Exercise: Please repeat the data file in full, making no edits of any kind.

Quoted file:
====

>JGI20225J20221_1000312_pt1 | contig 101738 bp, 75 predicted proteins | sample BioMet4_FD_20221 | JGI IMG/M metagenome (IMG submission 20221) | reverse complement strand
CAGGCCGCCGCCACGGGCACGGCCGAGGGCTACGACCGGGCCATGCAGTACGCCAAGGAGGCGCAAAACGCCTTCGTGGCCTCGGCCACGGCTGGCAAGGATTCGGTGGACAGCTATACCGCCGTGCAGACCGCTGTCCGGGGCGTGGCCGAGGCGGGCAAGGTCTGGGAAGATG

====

>JGI20225J20221_1000312_pt1 | contig 101738 bp, 75 predicted proteins | sample BioMet4_FD_20221 | JGI IMG/M metagenome (IMG submission 20221) | reverse complement strand
CAGGCCGCCGCCACGGGCACGGCCGAGGGCTACGACCGGGCCATGCAGTACGCCAAGGAGGCGCAAAACGCCTTCGTGGCCTCGGCCACGGCTGGCAAGGATTCGGTGGACAGCTATACCGCCGTGCAGACCGCTGTCCGGGGCGTGGCCGAGGCGGGCAAGGTCTGGGAAGATG